Non-dominant hand journaling can be very effective at stopping that voice in its tracks, snuffing it out, telling it to get out of our way, that it is wrong.- and to provide reinforcement that we have the strengths and desire we need to achieve our goals and that we are on the right path. 

- Journal about the images

Lay out the images and words on your vision board until you are pleased with the arrangement. Then begin to journal, again with your non-dominant hand, about each image, including any you had put aside. 

I was pleasantly surprised at the meanings and metaphors that were surfacing for each image using this journaling technique. Ideas and steps I could take were coming to mind and that I had not thought of until that point. I was also able to find connections to the images I had put aside, those images I was attracted to but had thought did not fit. These were added to my board.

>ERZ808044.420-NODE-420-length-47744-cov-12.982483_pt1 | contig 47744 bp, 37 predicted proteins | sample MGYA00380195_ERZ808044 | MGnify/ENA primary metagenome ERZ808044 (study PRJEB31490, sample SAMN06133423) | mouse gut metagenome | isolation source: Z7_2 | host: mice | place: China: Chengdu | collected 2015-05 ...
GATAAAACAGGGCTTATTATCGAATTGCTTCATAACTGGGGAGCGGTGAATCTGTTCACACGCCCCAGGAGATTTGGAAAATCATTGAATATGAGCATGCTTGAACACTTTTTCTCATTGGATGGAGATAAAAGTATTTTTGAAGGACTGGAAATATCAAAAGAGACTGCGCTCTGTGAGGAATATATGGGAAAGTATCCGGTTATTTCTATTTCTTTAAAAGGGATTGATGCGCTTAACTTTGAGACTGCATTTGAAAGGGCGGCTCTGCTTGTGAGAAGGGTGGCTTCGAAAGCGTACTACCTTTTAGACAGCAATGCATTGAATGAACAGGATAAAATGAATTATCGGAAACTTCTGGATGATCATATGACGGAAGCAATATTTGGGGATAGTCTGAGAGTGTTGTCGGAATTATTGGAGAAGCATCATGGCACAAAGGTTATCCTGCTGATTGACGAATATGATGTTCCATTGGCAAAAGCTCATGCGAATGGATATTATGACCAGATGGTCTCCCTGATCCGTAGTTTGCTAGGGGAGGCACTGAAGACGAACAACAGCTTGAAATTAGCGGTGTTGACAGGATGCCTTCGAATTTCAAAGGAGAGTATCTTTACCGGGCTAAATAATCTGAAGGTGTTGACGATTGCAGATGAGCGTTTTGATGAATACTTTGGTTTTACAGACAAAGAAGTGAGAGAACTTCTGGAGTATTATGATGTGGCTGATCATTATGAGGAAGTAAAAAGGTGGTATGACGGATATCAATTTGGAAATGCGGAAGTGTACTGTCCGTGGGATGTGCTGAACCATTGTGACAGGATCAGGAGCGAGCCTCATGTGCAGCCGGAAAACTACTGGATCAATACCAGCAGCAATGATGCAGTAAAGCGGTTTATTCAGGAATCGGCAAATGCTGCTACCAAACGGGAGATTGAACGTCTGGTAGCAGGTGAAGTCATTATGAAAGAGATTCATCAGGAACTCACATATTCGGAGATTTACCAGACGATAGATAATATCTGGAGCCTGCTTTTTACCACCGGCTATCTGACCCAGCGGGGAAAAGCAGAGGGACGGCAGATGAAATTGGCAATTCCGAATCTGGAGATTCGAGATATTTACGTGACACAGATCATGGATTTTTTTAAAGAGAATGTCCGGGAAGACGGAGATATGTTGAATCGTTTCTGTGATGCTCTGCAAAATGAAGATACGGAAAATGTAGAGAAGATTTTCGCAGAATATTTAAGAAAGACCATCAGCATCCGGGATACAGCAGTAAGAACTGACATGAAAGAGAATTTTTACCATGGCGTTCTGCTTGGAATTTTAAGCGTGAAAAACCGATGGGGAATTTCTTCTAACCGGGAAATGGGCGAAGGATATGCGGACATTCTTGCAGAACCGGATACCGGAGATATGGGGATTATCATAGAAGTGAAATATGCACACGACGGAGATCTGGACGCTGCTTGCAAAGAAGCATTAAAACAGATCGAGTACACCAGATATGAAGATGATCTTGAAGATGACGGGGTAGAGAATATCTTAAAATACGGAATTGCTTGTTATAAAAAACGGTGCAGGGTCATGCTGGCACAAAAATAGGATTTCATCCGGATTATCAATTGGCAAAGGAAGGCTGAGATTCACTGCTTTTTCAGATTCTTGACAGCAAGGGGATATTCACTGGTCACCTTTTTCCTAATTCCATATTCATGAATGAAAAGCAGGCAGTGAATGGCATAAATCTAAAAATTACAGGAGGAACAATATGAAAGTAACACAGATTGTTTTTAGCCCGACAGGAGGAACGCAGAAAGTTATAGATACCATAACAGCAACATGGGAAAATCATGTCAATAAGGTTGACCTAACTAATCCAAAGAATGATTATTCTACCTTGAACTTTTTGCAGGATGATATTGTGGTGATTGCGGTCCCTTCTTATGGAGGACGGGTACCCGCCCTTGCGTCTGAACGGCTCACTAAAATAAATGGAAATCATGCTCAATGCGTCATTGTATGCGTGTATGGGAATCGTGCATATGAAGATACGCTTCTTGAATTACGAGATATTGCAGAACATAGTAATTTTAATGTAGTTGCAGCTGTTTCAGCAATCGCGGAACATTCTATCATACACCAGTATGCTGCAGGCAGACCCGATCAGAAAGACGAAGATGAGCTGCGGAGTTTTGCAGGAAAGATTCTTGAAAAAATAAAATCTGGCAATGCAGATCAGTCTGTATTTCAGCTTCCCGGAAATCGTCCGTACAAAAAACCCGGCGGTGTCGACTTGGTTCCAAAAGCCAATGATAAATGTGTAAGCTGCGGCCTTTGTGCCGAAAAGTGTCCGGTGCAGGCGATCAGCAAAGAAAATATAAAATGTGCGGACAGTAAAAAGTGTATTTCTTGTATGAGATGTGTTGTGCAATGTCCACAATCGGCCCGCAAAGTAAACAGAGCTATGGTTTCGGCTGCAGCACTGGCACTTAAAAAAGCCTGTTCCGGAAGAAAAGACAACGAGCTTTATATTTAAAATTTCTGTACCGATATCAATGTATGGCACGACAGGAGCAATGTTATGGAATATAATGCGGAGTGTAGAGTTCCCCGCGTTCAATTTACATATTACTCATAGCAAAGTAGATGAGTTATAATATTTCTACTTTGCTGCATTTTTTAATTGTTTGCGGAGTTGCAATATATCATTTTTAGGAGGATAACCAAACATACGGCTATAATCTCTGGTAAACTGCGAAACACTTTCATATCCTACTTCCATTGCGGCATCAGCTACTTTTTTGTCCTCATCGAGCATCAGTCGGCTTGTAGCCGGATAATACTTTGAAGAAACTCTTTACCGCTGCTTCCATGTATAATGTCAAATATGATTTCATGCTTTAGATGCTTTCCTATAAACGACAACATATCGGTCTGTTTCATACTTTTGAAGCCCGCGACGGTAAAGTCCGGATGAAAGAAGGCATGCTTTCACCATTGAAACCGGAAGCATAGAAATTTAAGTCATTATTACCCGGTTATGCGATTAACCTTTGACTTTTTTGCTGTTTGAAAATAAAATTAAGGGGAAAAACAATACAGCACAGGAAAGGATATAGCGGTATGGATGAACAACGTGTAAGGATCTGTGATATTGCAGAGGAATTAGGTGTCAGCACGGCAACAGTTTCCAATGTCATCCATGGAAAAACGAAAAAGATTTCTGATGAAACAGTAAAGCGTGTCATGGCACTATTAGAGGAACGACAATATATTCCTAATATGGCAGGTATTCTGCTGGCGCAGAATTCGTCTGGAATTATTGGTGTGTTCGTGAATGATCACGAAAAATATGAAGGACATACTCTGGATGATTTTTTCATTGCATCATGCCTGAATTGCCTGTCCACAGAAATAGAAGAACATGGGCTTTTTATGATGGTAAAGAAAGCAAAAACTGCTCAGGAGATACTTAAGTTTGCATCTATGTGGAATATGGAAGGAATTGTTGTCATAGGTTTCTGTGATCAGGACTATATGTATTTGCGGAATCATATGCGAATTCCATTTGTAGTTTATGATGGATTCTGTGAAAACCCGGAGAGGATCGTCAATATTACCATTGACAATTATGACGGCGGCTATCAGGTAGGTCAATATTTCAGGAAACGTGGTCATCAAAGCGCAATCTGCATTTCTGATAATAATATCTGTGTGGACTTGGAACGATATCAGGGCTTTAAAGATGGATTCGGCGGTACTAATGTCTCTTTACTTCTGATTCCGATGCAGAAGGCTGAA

And the ideas coming from the pictures covered not just steps to reach my goals, but also related to support networks, how-to's, new ideas, strengths that align with my goals, and reinforcement to be open to what was being presented to me. 

This is powerful stuff!  

- Plan some steps to meet your goals

The last journaling task, after gluing the images and words onto the board, is to pretend you are in the future, 6 months or a year from now, and that you have achieved or are well on your way to achieving your goals. Then write the story from this future time - again in your non-dominant hand - answering questions about where things happened, who provided help, what you did, how you felt, how things have changed, challenges you overcame, what you learned. Not only can you see that what you are pursuing is possible, you will also have steps laid out so you can begin your journey.

Some closing thoughts 

I came away with a clear plan for the first half of 2019. And more than a little excited as I don't think I would have been able to create this plan from my board without this journaling technique.